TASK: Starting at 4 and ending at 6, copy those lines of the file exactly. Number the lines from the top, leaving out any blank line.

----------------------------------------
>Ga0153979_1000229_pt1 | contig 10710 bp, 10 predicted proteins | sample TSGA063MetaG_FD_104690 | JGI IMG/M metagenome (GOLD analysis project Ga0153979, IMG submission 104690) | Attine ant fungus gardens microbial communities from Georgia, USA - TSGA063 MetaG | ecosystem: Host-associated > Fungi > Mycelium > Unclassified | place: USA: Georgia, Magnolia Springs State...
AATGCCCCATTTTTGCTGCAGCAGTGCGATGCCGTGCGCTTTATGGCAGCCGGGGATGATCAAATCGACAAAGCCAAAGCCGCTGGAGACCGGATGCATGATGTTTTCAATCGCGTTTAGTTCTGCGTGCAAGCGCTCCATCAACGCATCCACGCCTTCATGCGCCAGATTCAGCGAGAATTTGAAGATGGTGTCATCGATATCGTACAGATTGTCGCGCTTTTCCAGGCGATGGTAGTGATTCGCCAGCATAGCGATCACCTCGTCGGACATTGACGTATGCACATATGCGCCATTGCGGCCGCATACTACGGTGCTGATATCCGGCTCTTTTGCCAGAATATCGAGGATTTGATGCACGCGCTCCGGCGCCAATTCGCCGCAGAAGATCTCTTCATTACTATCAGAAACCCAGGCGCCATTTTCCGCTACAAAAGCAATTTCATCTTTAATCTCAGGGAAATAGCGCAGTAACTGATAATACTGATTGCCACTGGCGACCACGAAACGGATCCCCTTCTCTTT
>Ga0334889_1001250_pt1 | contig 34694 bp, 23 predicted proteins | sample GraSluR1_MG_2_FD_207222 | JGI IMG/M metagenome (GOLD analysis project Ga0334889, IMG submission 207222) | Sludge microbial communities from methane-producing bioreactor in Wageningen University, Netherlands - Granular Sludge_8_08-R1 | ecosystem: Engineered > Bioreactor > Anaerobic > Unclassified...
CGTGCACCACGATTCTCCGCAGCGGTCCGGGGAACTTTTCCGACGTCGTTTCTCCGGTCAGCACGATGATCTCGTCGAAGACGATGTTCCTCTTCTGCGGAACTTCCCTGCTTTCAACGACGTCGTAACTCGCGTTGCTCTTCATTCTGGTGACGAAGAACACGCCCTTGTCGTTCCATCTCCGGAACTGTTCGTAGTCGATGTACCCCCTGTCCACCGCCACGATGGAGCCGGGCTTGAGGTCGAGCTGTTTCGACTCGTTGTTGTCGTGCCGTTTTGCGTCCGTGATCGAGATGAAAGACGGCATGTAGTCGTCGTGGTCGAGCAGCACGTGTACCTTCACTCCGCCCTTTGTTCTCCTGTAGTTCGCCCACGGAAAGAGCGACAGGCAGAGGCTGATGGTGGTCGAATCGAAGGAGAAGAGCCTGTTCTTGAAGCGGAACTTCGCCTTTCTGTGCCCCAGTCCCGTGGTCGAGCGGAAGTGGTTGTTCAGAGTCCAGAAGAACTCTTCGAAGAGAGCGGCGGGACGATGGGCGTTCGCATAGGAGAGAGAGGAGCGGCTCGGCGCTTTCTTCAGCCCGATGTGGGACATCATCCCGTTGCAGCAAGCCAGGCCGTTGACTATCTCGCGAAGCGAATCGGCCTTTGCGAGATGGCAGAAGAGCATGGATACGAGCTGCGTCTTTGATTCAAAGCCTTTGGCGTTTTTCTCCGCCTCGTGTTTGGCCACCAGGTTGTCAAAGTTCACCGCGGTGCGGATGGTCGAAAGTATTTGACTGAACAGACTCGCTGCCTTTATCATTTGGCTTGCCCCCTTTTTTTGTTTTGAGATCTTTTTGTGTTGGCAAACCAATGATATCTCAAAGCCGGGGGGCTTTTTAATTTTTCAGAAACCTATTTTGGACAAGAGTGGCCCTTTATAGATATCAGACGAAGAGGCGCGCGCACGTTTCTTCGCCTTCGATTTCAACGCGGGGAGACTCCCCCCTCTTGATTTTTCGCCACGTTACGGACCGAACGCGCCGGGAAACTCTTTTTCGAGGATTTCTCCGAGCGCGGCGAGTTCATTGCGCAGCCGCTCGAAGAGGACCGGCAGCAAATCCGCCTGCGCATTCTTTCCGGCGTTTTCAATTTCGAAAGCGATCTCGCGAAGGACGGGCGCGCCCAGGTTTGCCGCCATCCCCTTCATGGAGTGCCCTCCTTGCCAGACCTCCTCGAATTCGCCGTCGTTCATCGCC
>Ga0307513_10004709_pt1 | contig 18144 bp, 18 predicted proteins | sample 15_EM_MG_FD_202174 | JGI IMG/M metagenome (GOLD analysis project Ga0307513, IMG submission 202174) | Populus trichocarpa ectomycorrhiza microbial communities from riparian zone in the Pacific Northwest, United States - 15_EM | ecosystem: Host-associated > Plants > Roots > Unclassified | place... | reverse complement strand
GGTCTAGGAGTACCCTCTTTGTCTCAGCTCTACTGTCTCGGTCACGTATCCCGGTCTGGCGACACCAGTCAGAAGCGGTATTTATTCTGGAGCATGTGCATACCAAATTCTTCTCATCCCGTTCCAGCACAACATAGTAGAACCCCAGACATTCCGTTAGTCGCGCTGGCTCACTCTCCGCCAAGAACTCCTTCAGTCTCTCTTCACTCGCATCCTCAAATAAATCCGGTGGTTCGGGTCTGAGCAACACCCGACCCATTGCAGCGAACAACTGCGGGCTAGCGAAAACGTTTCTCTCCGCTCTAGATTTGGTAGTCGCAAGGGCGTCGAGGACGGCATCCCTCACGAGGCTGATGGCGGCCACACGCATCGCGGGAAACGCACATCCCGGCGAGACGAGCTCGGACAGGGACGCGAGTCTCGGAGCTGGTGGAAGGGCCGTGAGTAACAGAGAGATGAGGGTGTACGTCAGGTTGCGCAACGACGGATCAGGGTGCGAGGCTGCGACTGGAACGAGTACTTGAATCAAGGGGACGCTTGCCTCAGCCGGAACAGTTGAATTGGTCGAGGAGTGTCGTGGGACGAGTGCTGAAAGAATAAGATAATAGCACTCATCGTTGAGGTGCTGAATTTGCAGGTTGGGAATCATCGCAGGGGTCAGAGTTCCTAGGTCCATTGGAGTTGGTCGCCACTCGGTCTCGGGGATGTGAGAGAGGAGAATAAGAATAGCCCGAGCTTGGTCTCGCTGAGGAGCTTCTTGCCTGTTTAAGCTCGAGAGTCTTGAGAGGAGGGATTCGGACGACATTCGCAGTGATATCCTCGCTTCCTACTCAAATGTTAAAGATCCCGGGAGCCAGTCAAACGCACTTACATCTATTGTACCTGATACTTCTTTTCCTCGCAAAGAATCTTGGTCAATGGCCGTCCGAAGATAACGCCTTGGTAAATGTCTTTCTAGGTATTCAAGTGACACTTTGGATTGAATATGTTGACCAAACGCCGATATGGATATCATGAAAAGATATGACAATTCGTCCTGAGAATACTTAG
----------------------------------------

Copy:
CGTGCACCACGATTCTCCGCAGCGGTCCGGGGAACTTTTCCGACGTCGTTTCTCCGGTCAGCACGATGATCTCGTCGAAGACGATGTTCCTCTTCTGCGGAACTTCCCTGCTTTCAACGACGTCGTAACTCGCGTTGCTCTTCATTCTGGTGACGAAGAACACGCCCTTGTCGTTCCATCTCCGGAACTGTTCGTAGTCGATGTACCCCCTGTCCACCGCCACGATGGAGCCGGGCTTGAGGTCGAGCTGTTTCGACTCGTTGTTGTCGTGCCGTTTTGCGTCCGTGATCGAGATGAAAGACGGCATGTAGTCGTCGTGGTCGAGCAGCACGTGTACCTTCACTCCGCCCTTTGTTCTCCTGTAGTTCGCCCACGGAAAGAGCGACAGGCAGAGGCTGATGGTGGTCGAATCGAAGGAGAAGAGCCTGTTCTTGAAGCGGAACTTCGCCTTTCTGTGCCCCAGTCCCGTGGTCGAGCGGAAGTGGTTGTTCAGAGTCCAGAAGAACTCTTCGAAGAGAGCGGCGGGACGATGGGCGTTCGCATAGGAGAGAGAGGAGCGGCTCGGCGCTTTCTTCAGCCCGATGTGGGACATCATCCCGTTGCAGCAAGCCAGGCCGTTGACTATCTCGCGAAGCGAATCGGCCTTTGCGAGATGGCAGAAGAGCATGGATACGAGCTGCGTCTTTGATTCAAAGCCTTTGGCGTTTTTCTCCGCCTCGTGTTTGGCCACCAGGTTGTCAAAGTTCACCGCGGTGCGGATGGTCGAAAGTATTTGACTGAACAGACTCGCTGCCTTTATCATTTGGCTTGCCCCCTTTTTTTGTTTTGAGATCTTTTTGTGTTGGCAAACCAATGATATCTCAAAGCCGGGGGGCTTTTTAATTTTTCAGAAACCTATTTTGGACAAGAGTGGCCCTTTATAGATATCAGACGAAGAGGCGCGCGCACGTTTCTTCGCCTTCGATTTCAACGCGGGGAGACTCCCCCCTCTTGATTTTTCGCCACGTTACGGACCGAACGCGCCGGGAAACTCTTTTTCGAGGATTTCTCCGAGCGCGGCGAGTTCATTGCGCAGCCGCTCGAAGAGGACCGGCAGCAAATCCGCCTGCGCATTCTTTCCGGCGTTTTCAATTTCGAAAGCGATCTCGCGAAGGACGGGCGCGCCCAGGTTTGCCGCCATCCCCTTCATGGAGTGCCCTCCTTGCCAGACCTCCTCGAATTCGCCGTCGTTCATCGCC
>Ga0307513_10004709_pt1 | contig 18144 bp, 18 predicted proteins | sample 15_EM_MG_FD_202174 | JGI IMG/M metagenome (GOLD analysis project Ga0307513, IMG submission 202174) | Populus trichocarpa ectomycorrhiza microbial communities from riparian zone in the Pacific Northwest, United States - 15_EM | ecosystem: Host-associated > Plants > Roots > Unclassified | place... | reverse complement strand
GGTCTAGGAGTACCCTCTTTGTCTCAGCTCTACTGTCTCGGTCACGTATCCCGGTCTGGCGACACCAGTCAGAAGCGGTATTTATTCTGGAGCATGTGCATACCAAATTCTTCTCATCCCGTTCCAGCACAACATAGTAGAACCCCAGACATTCCGTTAGTCGCGCTGGCTCACTCTCCGCCAAGAACTCCTTCAGTCTCTCTTCACTCGCATCCTCAAATAAATCCGGTGGTTCGGGTCTGAGCAACACCCGACCCATTGCAGCGAACAACTGCGGGCTAGCGAAAACGTTTCTCTCCGCTCTAGATTTGGTAGTCGCAAGGGCGTCGAGGACGGCATCCCTCACGAGGCTGATGGCGGCCACACGCATCGCGGGAAACGCACATCCCGGCGAGACGAGCTCGGACAGGGACGCGAGTCTCGGAGCTGGTGGAAGGGCCGTGAGTAACAGAGAGATGAGGGTGTACGTCAGGTTGCGCAACGACGGATCAGGGTGCGAGGCTGCGACTGGAACGAGTACTTGAATCAAGGGGACGCTTGCCTCAGCCGGAACAGTTGAATTGGTCGAGGAGTGTCGTGGGACGAGTGCTGAAAGAATAAGATAATAGCACTCATCGTTGAGGTGCTGAATTTGCAGGTTGGGAATCATCGCAGGGGTCAGAGTTCCTAGGTCCATTGGAGTTGGTCGCCACTCGGTCTCGGGGATGTGAGAGAGGAGAATAAGAATAGCCCGAGCTTGGTCTCGCTGAGGAGCTTCTTGCCTGTTTAAGCTCGAGAGTCTTGAGAGGAGGGATTCGGACGACATTCGCAGTGATATCCTCGCTTCCTACTCAAATGTTAAAGATCCCGGGAGCCAGTCAAACGCACTTACATCTATTGTACCTGATACTTCTTTTCCTCGCAAAGAATCTTGGTCAATGGCCGTCCGAAGATAACGCCTTGGTAAATGTCTTTCTAGGTATTCAAGTGACACTTTGGATTGAATATGTTGACCAAACGCCGATATGGATATCATGAAAAGATATGACAATTCGTCCTGAGAATACTTAG